Good question from a reader:

Hi, I have heard the expression inverse document frequency, but recently I came across a paper mentioning inverse term frequency. Can you clarify these?

Sure.

Consider a set, D, consisting of n documents:

D ={d1, d2…dn}

and a set, T, consisting of m unique terms extracted from D:

T = {t1, t2…tm}

Thus,

- the probability of randomly selecting any document from D is P(d) = 1/n. The probability that this document mentions a term i from T is P(di) = di/n (thus, 1 – P(di) = 1 – di/n is the probability that the term is not mentioned).
- the probability of randomly selecting any term from T is P(t) = 1/m. The probability that this term is present in a document j from D is P(tj) = tj/m (thus, 1 – P(tj) = 1 – tj/m is the probability that is not present)

Inverting these quantities and taking logs we obtain the following weight measures:

log(n/di), known as Inverse Document Frequency (IDF).

log(m/tj), known as Inverse Term Frequency (ITF).

The former is a global weight measure and the later is a local weight measure.

Both can be rewritten in function of the odds as follows:

log((n – di)/di), known as IDF-Probabilistic (IDFP)

log((m – tj)/tj), known as ITF-Probabilistic (ITFP)

These adopt a value of 0 for n = di and m = tj.

Negative IDFP weights are computed when di > n/2.

Negative ITFP weights are computed when tj > m/2.

Negative weights are notorious for introducing retrieval complexities in IR and some search systems that use IDFP and ITFP. A workaround for dealing with these “negative terms” consists in rewriting these as having 0 weight values.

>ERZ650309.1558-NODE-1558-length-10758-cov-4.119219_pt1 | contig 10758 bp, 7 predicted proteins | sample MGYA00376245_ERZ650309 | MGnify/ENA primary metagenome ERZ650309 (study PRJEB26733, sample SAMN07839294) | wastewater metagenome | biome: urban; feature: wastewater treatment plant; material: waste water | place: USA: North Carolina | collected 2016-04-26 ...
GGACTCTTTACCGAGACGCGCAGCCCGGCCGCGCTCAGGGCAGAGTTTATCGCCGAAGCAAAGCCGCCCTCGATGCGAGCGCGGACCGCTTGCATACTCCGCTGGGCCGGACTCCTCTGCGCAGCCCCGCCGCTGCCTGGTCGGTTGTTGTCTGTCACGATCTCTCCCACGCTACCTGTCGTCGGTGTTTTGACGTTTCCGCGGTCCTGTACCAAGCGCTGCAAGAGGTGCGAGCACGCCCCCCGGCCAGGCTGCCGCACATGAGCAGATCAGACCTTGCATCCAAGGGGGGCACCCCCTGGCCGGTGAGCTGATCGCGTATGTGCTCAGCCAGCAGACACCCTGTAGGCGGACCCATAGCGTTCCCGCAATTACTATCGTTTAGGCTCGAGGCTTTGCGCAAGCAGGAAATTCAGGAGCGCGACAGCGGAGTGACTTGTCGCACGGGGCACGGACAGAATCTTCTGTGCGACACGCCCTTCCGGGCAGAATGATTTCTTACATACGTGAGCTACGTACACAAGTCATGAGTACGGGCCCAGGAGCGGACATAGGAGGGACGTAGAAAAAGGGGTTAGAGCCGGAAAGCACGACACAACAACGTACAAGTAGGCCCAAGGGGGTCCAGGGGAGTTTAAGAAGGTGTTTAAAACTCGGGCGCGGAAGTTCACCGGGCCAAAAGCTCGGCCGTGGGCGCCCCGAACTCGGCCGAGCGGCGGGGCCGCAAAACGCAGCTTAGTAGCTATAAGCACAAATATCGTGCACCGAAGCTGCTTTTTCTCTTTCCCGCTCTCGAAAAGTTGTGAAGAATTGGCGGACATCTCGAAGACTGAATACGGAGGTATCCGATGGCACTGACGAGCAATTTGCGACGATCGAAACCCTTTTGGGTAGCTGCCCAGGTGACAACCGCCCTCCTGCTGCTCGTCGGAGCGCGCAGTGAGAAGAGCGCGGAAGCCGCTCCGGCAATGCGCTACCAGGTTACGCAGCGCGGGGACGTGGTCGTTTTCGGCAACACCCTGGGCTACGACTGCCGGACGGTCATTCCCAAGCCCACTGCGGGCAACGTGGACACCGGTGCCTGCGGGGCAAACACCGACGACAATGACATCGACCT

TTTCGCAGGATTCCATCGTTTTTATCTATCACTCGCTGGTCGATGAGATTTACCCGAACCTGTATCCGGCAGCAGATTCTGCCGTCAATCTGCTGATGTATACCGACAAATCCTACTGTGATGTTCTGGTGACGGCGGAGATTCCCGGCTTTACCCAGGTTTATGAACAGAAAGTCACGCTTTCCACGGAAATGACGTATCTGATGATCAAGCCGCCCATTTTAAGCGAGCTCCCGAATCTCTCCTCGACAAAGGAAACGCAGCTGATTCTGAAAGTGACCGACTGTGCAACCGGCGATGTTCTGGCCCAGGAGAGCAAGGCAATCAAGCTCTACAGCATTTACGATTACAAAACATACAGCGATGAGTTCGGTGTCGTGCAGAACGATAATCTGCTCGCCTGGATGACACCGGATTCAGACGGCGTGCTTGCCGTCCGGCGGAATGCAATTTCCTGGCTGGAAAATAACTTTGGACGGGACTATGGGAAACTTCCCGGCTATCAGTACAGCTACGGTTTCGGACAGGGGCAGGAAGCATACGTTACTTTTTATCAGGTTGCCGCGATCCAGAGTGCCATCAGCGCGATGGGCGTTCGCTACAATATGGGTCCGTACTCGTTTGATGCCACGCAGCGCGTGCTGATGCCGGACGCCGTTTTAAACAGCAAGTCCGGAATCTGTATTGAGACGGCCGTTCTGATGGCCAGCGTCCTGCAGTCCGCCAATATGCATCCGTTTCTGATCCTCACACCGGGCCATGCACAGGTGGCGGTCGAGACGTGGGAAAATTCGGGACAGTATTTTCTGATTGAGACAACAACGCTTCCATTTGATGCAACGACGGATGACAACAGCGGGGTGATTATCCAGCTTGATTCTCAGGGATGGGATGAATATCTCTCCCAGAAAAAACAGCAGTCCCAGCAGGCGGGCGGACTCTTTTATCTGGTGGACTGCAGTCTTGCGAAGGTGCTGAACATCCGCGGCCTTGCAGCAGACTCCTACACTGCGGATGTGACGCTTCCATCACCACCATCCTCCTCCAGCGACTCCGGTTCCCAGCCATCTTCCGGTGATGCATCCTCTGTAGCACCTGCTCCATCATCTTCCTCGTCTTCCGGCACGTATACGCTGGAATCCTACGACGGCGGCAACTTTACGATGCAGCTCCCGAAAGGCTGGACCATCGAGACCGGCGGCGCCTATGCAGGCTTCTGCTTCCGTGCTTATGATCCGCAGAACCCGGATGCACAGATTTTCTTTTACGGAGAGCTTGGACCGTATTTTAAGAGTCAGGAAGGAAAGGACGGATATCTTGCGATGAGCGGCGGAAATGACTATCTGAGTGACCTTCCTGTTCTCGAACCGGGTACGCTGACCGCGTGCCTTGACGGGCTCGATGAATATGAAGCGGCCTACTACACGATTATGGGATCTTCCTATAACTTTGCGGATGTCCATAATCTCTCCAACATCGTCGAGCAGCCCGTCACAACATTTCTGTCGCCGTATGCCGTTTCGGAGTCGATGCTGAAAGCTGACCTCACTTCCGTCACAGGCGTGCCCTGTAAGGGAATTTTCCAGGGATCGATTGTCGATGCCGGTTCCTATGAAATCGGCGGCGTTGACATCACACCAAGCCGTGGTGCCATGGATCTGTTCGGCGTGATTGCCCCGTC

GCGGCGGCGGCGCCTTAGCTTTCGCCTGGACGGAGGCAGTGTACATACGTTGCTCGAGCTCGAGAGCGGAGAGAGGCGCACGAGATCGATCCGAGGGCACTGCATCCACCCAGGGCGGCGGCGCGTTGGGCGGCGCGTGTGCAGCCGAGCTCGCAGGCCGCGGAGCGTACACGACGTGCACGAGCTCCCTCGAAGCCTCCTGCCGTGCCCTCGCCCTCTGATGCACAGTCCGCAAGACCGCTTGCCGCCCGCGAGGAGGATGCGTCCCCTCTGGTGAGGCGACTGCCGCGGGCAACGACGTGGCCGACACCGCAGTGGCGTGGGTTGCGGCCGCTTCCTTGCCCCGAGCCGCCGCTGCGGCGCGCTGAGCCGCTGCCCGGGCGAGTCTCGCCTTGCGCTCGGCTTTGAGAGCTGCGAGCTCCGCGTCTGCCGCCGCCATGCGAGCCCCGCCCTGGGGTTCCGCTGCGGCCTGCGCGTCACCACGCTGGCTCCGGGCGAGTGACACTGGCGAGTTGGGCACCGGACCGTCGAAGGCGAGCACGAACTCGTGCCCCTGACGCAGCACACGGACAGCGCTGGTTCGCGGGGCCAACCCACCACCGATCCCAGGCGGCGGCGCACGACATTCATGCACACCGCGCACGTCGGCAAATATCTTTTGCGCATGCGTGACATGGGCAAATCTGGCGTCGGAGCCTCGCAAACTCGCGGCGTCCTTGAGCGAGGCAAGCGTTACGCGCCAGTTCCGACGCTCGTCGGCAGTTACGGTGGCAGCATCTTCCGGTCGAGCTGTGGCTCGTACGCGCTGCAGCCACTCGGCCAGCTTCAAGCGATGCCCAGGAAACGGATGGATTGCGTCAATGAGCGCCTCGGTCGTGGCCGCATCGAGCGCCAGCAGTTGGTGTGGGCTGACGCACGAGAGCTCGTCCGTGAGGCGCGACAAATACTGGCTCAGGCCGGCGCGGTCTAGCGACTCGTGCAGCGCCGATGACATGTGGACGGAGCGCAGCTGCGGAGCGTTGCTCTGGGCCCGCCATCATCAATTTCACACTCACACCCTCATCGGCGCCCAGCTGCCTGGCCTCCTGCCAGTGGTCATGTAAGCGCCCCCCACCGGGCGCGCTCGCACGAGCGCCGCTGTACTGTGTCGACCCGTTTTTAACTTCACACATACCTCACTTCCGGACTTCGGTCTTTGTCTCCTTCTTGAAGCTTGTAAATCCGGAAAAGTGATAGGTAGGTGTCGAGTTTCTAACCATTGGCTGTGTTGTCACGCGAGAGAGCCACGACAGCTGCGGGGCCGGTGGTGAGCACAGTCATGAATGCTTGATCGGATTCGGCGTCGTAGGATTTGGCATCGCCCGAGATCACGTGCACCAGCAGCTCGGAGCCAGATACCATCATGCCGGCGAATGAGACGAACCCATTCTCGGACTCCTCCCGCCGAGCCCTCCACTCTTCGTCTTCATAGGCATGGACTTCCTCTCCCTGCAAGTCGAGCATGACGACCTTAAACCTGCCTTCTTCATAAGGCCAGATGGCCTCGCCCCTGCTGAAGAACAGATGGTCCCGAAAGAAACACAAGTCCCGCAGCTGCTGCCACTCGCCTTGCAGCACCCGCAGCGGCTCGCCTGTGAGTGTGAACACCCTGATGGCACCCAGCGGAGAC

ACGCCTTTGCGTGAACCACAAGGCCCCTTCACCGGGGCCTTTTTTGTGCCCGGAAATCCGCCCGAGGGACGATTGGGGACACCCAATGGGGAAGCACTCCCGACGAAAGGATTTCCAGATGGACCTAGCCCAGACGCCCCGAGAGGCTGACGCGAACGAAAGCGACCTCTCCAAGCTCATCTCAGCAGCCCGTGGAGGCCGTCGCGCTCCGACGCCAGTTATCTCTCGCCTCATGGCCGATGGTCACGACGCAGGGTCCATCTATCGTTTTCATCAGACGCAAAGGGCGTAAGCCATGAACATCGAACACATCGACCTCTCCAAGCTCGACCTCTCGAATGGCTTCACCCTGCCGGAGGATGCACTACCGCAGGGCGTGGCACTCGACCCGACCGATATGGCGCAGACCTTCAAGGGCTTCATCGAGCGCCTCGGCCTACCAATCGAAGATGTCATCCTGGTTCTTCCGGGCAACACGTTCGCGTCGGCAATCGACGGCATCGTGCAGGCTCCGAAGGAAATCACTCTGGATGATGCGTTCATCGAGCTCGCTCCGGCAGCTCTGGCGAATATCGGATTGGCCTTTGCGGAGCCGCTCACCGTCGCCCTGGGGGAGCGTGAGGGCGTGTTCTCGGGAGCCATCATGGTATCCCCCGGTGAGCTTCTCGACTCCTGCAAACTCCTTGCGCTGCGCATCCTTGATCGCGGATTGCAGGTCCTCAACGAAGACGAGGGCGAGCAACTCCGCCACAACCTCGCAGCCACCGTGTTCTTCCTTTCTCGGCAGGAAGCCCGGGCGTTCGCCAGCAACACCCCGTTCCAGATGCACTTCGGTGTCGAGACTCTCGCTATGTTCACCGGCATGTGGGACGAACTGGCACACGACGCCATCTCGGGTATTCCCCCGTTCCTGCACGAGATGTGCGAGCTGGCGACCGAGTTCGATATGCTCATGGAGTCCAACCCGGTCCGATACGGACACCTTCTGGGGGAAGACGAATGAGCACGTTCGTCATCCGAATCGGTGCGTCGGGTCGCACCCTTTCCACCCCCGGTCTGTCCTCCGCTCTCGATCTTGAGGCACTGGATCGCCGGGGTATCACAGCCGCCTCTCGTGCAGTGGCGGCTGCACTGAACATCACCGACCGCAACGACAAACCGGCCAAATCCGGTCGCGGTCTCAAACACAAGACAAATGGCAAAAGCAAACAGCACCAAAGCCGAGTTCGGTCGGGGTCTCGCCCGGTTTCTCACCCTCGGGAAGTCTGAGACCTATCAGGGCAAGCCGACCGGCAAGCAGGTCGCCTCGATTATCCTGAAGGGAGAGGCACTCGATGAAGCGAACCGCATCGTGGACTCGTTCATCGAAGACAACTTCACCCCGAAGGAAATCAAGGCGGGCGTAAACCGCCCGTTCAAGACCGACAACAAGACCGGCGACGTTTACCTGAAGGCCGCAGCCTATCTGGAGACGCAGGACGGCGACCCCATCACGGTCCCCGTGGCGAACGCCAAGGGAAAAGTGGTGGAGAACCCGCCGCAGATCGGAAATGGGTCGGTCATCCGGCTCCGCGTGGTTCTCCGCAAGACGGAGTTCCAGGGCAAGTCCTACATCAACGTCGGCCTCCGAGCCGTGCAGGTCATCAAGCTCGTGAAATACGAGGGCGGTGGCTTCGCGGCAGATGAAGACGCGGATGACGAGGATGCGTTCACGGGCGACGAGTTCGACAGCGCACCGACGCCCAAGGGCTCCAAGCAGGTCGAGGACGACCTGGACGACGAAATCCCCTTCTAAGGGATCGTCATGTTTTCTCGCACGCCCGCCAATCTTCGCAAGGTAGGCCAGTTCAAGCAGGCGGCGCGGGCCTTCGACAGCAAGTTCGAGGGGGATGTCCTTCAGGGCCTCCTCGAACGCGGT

Thus, terms which occur in more than 50% of a collection of documents are reduced to stopterms. Documents with more than 50% of the index terms receive a similar treatment. The system might elect to ignore these terms or documents altogether during scoring and ranking.

Additional information is given in Implementation and Application of Term Weights in a MySQL Environment and at the MySQL site.

PS. (1) I’ve refined some lines of this post to make it clearer. (2) Next week I will explain another expression known as RITF or Redundant Inverse Term Frequency.

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Gofoboso Deafter

said:Very nicely explained indeed, but the link for the implementation is down.

egarcia

said:All legacy links are now private. See the Vault section of the site.